Value of Algo Limits Strategy Dependent – BestX
Posted by Colin Lambert. Last updated: April 13, 2023
The use of market or price limits when using an execution algorithm became more popular in recent years thanks to several instances – both public and private – where “runaway algos” caused market disruption in various asset classes. The ability to effectively limit the damage caused by a sudden change in market conditions that would not be recognised by the algo is widely seen as a sensible risk management strategy, but the question has always been, does it come at the cost of inferior performance?
Two obvious examples would appear to be the EUR/CHF flash even and sterling markets on the evening of the Brexit vote. In the first, where markets collapsed to nonsensical levels and quickly rebounded, the use of a limit would probably have saved the executing party some serious money (depending upon levels and re-papering policies of course); while in the latter, the fundamental – and significant – move lower by sterling was not retraced, meaning, for example, any execution with a price limit of 1.45 when selling from 1.50, would have been 20 big figures worse when it did eventually restart the trade.
Flash events and major moves happen rarely, of course, but the question of performance over risk management still persists with day-to-day trades, leading BestX to analyse the issue in its latest white paper, Do Limits Improve Algo Performance? The paper acknowledges the “relatively controversial topic”, and seeks to discover whether limit placement can be optimised.
The study looks at G10 currency pairs and executions under 24 hours duration only, and largely focuses on orders with one limit only to simplify the problem for analysis. It uses the BestX Expected Risk Transfer Cost as its main benchmark, thus taking into account market conditions at time of execution. As a robustness check it also uses the performance of a TWAP algo without limit during the execution period as a secondary benchmark, although these results are not part of the study (but are available on request).
The five styles studied as part of the analysis are Get Done, Opportunistic, Pegged, Interval and VWAP. BestX notes in the paper that an important consideration when having a limit is the trade-off between better performance, but the order not being completed. It observes that a TWAP with a limit will mechanically outperform one without, but the full amount may not be executed, thus the overall performance may be diminished.
The firm says not all clients provide intended trade amount when submitting data and accounts for this by creating a smaller data set from trades where intended trade amount was included – the results from this set are compared to the broader analysis to ensure the results from the latter are robust.
This is highlighted in data presented in the paper where the large data set, which includes trades where the intended amount was not disclosed, significantly outperforms the smaller data set the more negative limit distance is. This indicates, the study says, “a very strong trade-off between performance and completion for trades starting with an engaged limit.”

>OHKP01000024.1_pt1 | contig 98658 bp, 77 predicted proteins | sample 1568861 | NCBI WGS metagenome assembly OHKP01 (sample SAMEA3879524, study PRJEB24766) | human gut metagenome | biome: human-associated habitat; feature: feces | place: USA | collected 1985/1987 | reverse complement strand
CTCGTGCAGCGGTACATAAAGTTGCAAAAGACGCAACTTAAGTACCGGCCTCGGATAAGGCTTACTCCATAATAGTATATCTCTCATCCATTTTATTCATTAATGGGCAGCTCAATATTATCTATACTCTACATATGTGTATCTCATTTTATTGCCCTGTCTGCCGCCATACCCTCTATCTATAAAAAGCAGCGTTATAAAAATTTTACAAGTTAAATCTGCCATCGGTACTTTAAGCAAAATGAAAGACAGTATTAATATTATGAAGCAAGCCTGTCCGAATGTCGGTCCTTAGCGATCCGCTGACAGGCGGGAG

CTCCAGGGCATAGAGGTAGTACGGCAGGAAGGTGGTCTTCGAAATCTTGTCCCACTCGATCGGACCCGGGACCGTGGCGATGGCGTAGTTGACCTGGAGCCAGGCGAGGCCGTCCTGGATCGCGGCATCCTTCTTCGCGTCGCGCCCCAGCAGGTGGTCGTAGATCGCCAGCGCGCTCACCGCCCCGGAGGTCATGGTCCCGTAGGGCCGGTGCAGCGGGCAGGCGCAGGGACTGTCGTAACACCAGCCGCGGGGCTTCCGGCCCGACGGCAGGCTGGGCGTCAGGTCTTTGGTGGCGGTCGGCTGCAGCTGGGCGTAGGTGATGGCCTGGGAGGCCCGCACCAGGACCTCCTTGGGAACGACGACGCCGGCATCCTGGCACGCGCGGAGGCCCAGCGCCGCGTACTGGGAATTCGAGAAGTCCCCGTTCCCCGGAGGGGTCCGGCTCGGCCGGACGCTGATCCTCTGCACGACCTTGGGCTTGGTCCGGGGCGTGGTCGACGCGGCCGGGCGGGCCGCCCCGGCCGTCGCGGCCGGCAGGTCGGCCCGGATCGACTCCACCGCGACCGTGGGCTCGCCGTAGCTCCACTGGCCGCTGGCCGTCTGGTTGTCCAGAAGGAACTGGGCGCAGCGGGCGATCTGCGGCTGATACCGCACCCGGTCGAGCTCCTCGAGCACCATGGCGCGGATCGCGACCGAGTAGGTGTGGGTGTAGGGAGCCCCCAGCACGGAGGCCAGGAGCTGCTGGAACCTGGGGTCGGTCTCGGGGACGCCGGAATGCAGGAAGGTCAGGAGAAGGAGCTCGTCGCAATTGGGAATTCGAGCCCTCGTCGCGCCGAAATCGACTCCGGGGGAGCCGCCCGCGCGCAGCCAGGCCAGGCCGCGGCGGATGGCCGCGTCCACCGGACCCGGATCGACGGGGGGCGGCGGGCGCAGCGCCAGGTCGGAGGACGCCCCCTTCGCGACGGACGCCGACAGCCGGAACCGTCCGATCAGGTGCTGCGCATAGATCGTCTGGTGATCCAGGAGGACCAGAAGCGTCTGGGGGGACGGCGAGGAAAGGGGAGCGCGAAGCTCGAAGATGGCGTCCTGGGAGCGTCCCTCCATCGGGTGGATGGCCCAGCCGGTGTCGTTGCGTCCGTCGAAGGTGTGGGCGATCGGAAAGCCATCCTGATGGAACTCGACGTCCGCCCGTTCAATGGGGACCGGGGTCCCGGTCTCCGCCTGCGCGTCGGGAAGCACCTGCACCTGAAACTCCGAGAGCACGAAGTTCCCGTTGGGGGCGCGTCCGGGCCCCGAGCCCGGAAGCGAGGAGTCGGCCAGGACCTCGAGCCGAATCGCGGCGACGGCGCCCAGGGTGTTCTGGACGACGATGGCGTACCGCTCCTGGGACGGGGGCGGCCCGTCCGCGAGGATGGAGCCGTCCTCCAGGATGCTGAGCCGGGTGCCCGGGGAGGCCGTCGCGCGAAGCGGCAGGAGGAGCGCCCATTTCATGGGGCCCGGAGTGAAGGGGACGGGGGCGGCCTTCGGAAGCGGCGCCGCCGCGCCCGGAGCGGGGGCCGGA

The paper also breaks down the raw performance for the trades with one limit further, by putting them into different cases of limit engagement. The negative limit distance cases are combined under Limit Started Engaged, while the positive limit distance cannot engage during the algo execution period (Limit Not Engaged) or engage after the start (Limit Engaged). “A considerable portion of the overperformance of the limit comes from trades with an engaged limit at start,” the paper states. “Trades with limit engaged later mostly underperform trades where limit never engages and also the trades without a limit. This is probably due to limit engagement correlating with unfavourable market conditions: When the market is moving against the trade, there is a larger chance of underperformance as well as limit engagement. Similarly, when the limit is not engaged, chances are the market direction was favouring the trade.”
The study also looks at the data around order completion, still an important factor of course. It finds that the degree of completion is better in Get Done and Opportunistic algos, where over 90% of trades are fully completed for any limit distance bucket, with the former having a slightly high completion percentage. The performance of Pegged and VWAP algos rarely falls below 80% completion rate, the paper says, however by contrast, Interval algos have a completion rate of around 60% when the limit is near arrival price, but this does improve to over 80% when the limit is set at least 20% of daily volatility away from the mid-price.
Overall then, the headline finding is that setting limits improves performance of Interval and VWAP strategies, especially when they are set further away from market. The evidence is more mixed for Get Done strategies but tighter limits are preferred, while the paper observes “It is hard to improve Opportunistic algos with limits, which lie on the smarter end of the spectrum we investigate.”
The study highlights the benefits, or otherwise, of setting price or market limits on an algo execution (BestX also observes that future studies should probably add algo duration as a dimension to improve optimisation), however it is hard to escape the notion that market conditions, which are notoriously changeable, remain the biggest factor in algo performance. Very few executions will be influenced by an SNB or a Brexit-type event, but understanding how limits influence day-to-day performance of the different strategies should be an important learning point for anyone using algos.